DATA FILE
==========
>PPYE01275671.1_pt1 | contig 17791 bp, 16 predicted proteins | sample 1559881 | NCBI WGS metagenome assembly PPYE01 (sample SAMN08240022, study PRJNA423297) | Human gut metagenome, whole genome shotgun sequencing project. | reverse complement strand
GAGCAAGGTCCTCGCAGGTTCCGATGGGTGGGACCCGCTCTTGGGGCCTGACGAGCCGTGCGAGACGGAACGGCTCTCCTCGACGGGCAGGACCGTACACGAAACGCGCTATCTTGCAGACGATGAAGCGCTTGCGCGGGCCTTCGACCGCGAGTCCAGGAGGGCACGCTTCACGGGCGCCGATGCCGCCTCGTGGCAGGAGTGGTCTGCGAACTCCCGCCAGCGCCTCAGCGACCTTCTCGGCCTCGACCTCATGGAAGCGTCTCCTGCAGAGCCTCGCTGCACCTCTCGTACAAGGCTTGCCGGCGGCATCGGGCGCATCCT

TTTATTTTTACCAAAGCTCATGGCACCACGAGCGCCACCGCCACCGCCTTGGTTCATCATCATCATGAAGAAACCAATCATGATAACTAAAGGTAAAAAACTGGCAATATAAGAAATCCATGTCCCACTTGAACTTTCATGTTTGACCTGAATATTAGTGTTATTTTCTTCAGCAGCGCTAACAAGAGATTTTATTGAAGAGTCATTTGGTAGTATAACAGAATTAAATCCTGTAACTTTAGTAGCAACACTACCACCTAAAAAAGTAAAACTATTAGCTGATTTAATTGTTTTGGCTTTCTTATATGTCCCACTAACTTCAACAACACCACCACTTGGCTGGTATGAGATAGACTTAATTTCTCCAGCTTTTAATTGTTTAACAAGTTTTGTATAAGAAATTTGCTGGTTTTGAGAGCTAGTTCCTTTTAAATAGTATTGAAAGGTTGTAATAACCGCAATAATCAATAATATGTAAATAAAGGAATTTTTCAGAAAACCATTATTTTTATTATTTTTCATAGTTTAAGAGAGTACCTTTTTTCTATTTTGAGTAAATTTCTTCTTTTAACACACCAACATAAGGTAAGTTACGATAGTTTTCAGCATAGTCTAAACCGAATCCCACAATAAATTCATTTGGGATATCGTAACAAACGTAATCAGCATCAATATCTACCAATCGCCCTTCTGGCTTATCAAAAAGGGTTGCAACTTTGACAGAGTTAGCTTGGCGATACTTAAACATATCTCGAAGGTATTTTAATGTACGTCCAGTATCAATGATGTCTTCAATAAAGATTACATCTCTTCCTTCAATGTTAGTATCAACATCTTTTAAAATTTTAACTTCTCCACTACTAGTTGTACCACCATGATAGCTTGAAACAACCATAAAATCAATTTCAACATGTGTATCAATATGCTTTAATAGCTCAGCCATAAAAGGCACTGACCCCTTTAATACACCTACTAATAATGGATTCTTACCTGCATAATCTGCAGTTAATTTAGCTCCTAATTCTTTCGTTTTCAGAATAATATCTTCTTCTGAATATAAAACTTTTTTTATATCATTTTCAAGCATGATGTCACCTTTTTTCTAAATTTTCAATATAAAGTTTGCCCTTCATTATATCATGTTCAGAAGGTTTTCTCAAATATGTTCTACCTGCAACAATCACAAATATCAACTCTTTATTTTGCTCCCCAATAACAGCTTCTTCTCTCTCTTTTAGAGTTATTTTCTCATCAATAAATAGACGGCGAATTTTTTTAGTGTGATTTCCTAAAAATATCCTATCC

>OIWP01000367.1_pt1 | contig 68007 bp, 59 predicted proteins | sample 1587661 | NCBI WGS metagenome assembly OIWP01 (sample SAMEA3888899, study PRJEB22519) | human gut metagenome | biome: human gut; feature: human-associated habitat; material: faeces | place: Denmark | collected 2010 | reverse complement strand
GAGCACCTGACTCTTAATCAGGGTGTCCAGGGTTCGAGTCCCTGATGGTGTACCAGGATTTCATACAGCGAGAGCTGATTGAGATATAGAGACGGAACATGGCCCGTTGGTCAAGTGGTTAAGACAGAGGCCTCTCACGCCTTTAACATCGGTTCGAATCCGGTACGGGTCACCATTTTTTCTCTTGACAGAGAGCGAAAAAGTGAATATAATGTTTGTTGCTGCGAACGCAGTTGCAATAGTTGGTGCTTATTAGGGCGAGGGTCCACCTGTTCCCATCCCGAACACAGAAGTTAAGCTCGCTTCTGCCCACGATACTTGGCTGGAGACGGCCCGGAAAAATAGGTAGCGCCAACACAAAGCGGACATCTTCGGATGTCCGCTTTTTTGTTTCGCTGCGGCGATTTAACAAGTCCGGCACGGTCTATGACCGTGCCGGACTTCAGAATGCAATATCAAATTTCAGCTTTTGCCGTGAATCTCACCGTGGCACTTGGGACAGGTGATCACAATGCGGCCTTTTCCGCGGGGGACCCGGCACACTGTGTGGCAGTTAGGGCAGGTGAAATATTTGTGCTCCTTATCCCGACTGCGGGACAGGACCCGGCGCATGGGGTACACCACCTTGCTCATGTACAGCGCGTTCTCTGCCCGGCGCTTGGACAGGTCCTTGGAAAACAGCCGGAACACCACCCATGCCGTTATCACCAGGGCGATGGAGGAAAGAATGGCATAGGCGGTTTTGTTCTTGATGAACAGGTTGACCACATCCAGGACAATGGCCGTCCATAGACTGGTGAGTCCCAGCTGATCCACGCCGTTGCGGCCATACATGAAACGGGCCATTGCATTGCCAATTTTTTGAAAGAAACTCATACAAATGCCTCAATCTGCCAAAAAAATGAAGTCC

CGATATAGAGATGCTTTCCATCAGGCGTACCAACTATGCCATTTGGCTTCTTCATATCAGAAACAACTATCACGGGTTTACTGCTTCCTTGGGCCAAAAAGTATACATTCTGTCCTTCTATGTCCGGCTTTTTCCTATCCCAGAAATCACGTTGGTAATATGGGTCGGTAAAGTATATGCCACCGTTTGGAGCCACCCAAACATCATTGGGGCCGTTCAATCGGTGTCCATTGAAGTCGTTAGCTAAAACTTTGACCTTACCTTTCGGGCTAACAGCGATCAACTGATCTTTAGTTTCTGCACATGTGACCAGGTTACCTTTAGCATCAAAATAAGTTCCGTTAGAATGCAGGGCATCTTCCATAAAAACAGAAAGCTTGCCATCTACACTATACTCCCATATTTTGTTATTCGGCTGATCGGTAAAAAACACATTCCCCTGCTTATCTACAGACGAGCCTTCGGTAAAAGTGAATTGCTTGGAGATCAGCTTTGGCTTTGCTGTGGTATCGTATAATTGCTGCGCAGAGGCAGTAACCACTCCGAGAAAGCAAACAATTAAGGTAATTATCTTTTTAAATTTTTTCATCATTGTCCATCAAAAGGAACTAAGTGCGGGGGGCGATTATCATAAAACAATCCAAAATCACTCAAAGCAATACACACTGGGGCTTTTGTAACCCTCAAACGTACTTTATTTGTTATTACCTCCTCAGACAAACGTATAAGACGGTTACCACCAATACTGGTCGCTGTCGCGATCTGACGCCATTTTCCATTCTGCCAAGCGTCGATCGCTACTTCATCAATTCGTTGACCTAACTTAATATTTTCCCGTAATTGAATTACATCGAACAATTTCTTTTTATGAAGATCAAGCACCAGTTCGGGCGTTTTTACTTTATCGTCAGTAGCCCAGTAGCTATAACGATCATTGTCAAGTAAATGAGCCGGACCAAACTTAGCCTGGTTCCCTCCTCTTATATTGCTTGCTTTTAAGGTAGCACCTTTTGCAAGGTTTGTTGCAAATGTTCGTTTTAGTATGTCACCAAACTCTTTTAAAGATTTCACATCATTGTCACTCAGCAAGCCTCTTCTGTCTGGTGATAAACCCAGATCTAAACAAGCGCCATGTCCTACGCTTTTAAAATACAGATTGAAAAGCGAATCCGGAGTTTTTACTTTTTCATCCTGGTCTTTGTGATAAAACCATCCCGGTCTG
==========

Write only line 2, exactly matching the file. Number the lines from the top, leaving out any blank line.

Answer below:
GAGCAAGGTCCTCGCAGGTTCCGATGGGTGGGACCCGCTCTTGGGGCCTGACGAGCCGTGCGAGACGGAACGGCTCTCCTCGACGGGCAGGACCGTACACGAAACGCGCTATCTTGCAGACGATGAAGCGCTTGCGCGGGCCTTCGACCGCGAGTCCAGGAGGGCACGCTTCACGGGCGCCGATGCCGCCTCGTGGCAGGAGTGGTCTGCGAACTCCCGCCAGCGCCTCAGCGACCTTCTCGGCCTCGACCTCATGGAAGCGTCTCCTGCAGAGCCTCGCTGCACCTCTCGTACAAGGCTTGCCGGCGGCATCGGGCGCATCCT